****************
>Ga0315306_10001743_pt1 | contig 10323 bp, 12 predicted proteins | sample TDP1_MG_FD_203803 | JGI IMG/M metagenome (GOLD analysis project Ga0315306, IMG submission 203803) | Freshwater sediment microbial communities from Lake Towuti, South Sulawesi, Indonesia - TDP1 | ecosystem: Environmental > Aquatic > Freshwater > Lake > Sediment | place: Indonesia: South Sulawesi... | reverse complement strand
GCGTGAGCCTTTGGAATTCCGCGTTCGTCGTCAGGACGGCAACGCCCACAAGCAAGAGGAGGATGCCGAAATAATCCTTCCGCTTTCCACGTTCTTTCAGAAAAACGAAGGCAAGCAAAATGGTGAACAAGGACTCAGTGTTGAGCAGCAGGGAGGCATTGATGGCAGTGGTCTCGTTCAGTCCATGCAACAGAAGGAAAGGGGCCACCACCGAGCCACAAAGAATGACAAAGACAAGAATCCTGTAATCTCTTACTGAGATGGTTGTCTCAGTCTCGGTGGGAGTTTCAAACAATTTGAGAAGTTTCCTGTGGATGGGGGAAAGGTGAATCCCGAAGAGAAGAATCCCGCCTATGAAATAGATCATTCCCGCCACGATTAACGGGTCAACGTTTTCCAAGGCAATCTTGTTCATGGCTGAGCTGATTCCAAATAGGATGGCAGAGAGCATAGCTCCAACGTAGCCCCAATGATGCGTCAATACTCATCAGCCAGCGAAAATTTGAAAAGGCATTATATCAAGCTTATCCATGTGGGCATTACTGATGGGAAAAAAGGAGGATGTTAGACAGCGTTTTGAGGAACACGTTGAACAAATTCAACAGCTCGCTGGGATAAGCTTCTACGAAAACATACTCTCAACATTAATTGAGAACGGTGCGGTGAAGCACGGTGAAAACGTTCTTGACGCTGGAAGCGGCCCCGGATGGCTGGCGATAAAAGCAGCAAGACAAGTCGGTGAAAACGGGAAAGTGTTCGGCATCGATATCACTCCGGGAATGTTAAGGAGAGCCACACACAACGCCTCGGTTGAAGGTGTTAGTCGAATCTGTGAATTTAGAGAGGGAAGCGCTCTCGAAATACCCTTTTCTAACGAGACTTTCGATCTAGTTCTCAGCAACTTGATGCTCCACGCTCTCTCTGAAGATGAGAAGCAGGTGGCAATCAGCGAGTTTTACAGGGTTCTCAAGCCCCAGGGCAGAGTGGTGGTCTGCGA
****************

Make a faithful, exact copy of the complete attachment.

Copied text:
>Ga0315306_10001743_pt1 | contig 10323 bp, 12 predicted proteins | sample TDP1_MG_FD_203803 | JGI IMG/M metagenome (GOLD analysis project Ga0315306, IMG submission 203803) | Freshwater sediment microbial communities from Lake Towuti, South Sulawesi, Indonesia - TDP1 | ecosystem: Environmental > Aquatic > Freshwater > Lake > Sediment | place: Indonesia: South Sulawesi... | reverse complement strand
GCGTGAGCCTTTGGAATTCCGCGTTCGTCGTCAGGACGGCAACGCCCACAAGCAAGAGGAGGATGCCGAAATAATCCTTCCGCTTTCCACGTTCTTTCAGAAAAACGAAGGCAAGCAAAATGGTGAACAAGGACTCAGTGTTGAGCAGCAGGGAGGCATTGATGGCAGTGGTCTCGTTCAGTCCATGCAACAGAAGGAAAGGGGCCACCACCGAGCCACAAAGAATGACAAAGACAAGAATCCTGTAATCTCTTACTGAGATGGTTGTCTCAGTCTCGGTGGGAGTTTCAAACAATTTGAGAAGTTTCCTGTGGATGGGGGAAAGGTGAATCCCGAAGAGAAGAATCCCGCCTATGAAATAGATCATTCCCGCCACGATTAACGGGTCAACGTTTTCCAAGGCAATCTTGTTCATGGCTGAGCTGATTCCAAATAGGATGGCAGAGAGCATAGCTCCAACGTAGCCCCAATGATGCGTCAATACTCATCAGCCAGCGAAAATTTGAAAAGGCATTATATCAAGCTTATCCATGTGGGCATTACTGATGGGAAAAAAGGAGGATGTTAGACAGCGTTTTGAGGAACACGTTGAACAAATTCAACAGCTCGCTGGGATAAGCTTCTACGAAAACATACTCTCAACATTAATTGAGAACGGTGCGGTGAAGCACGGTGAAAACGTTCTTGACGCTGGAAGCGGCCCCGGATGGCTGGCGATAAAAGCAGCAAGACAAGTCGGTGAAAACGGGAAAGTGTTCGGCATCGATATCACTCCGGGAATGTTAAGGAGAGCCACACACAACGCCTCGGTTGAAGGTGTTAGTCGAATCTGTGAATTTAGAGAGGGAAGCGCTCTCGAAATACCCTTTTCTAACGAGACTTTCGATCTAGTTCTCAGCAACTTGATGCTCCACGCTCTCTCTGAAGATGAGAAGCAGGTGGCAATCAGCGAGTTTTACAGGGTTCTCAAGCCCCAGGGCAGAGTGGTGGTCTGCGA